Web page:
Friday, May 24, 2024

What first-time buyers should know about a Lifetime ISA

If you’re buying your first home or considering doing so soon, you might want to consider a Lifetime ISA (LISA).

It’s not a straightforward account but it many be worth a thought as it can provide a chunk of change towards your new house.

How to get an account

To get an account, you have to be a first-time buyer – someone who has never owned a property anywhere – and be aged between 18 and 40. You can’t have jointly owned a property either or run a company that owned residential property.

You must also be buying a residential UK property to live in that costs £450,000 or less. No cash buyers here.

A Lifetime ISA can be used with other government schemes including Right to Buy, shared ownership and Help to Buy loans. You can even use it if you’re doing a self-build.

Beware of penalties

However, if you put the cash in a LISA and then don’t qualify to use it for a property (maybe it cost more than £450,000), you’ll need to pay a penalty to take it out or keep it for retirement.

You need to have the LISA open for a year or more to be able to use it for a home.

It’s important to note that there is no such thing as a joint ISA – however if you’re buying a home with a partner, providing you’re both under 40, you can both save in a LISA and use both accounts to pay towards the deposit!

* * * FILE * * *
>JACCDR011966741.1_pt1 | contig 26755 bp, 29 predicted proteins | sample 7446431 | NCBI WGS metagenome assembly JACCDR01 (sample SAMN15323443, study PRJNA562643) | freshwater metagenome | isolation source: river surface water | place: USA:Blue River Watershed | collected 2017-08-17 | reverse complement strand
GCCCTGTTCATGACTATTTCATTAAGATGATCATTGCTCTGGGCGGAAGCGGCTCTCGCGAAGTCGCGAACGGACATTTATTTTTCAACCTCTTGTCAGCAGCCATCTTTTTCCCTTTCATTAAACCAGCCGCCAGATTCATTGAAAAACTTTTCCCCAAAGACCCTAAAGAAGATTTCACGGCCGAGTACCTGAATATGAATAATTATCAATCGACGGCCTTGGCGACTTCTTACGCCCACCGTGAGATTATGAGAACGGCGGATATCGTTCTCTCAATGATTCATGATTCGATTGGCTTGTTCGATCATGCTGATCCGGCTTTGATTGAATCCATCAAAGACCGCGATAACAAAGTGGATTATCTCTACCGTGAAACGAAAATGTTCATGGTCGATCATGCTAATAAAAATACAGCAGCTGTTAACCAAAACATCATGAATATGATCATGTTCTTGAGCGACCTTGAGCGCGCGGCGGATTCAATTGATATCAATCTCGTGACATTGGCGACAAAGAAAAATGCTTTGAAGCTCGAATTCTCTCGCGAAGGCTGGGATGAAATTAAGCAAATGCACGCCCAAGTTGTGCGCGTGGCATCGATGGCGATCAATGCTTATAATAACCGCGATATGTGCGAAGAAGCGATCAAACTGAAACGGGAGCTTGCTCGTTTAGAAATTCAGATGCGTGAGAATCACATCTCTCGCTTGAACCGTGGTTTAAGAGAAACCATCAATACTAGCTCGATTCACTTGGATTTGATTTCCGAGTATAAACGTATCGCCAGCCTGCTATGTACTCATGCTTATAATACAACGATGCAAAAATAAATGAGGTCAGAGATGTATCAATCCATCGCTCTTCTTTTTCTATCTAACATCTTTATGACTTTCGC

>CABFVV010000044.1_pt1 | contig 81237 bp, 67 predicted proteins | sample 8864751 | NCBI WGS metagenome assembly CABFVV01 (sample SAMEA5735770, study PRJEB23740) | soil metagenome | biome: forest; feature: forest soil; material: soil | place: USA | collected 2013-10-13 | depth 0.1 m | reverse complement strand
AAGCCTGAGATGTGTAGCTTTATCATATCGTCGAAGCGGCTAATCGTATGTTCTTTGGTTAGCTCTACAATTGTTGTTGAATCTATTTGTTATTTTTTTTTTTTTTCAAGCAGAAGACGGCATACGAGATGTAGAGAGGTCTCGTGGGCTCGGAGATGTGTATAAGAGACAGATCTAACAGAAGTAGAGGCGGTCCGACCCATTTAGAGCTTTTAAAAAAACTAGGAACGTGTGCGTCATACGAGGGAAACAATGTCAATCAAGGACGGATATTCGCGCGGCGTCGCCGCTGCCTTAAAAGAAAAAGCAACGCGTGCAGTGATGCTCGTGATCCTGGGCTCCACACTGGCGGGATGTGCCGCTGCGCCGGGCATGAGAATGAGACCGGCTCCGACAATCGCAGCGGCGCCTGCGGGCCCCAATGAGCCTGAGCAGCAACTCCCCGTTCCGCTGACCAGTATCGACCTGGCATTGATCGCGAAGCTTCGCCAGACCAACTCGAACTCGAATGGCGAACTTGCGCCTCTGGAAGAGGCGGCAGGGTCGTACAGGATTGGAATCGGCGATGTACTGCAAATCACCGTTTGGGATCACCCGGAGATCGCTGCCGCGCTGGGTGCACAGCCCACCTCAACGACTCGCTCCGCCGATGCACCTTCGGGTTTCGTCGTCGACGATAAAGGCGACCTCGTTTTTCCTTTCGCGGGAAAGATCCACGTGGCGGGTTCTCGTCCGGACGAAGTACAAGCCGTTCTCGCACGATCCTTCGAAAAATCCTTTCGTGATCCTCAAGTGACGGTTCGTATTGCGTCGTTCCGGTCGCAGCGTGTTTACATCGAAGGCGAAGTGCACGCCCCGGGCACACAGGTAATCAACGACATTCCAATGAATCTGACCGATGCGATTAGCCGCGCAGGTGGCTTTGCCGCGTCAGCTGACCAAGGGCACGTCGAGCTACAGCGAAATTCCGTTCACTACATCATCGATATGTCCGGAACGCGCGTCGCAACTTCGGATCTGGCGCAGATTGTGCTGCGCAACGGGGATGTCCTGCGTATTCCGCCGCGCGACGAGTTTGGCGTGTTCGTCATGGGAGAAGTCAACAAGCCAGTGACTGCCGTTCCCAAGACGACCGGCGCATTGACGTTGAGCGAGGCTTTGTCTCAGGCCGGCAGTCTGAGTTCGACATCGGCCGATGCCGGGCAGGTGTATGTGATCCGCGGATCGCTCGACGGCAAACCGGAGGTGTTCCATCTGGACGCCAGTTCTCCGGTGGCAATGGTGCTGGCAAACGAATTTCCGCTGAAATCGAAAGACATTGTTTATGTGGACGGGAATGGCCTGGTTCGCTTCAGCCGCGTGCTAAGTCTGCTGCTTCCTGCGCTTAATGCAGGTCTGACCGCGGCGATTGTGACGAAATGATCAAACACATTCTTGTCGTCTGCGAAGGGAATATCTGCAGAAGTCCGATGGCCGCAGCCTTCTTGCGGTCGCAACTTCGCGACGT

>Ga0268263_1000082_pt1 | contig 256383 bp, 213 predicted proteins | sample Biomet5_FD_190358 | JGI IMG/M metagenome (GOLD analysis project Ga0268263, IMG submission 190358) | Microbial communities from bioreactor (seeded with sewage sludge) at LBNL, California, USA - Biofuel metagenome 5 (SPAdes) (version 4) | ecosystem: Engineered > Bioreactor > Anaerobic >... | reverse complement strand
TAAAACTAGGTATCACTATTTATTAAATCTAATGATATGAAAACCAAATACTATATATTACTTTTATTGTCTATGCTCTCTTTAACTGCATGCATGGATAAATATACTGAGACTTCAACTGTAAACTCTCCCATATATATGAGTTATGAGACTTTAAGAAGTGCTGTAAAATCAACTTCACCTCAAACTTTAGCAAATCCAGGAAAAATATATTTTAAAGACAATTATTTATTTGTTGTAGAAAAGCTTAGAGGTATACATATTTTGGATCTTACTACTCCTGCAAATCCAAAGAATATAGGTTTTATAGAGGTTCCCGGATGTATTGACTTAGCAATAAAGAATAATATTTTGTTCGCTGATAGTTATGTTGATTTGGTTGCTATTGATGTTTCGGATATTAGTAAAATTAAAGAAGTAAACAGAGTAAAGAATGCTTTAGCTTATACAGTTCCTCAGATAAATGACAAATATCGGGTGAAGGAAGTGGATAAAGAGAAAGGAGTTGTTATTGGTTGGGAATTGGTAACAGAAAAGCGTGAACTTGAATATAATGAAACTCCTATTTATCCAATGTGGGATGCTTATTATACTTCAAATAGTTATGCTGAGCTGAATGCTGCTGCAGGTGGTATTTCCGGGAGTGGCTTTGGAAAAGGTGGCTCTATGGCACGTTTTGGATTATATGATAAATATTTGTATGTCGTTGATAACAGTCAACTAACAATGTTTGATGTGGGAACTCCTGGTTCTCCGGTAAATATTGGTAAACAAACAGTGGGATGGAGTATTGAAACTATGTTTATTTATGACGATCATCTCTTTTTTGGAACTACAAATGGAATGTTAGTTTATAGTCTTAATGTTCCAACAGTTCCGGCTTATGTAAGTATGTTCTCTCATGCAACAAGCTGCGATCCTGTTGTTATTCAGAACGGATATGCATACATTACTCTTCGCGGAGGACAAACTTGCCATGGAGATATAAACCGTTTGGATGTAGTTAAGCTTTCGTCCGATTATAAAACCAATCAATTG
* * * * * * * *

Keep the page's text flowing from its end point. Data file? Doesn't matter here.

How to spend the cash

When you’re ready to buy, ask your LISA provider to transfer the cash directly to your conveyancer/solicitor – not to you. If you do withdraw it to an account in your name, you’ll pay a stonking 25% withdrawal charge.

All your savings, including the bonus, will be available to use at exchange. 

Save at least £1

If you’re in any doubt, the best thing to do is open an account with £1. If you don’t end up using it to buy your first home, you can use it as a pension pot, and access the savings once you reach age 60.

You aren’t tied to one provider so you can shop around for the best offer.

Sam Allcock
Sam Allcockhttps://www.abcmoney.co.uk
Sam heads up Cheshire-based PR Fire, an online platform that has already helped over 10,000 businesses to grab widespread media coverage on their news at an extremely accessible price point.

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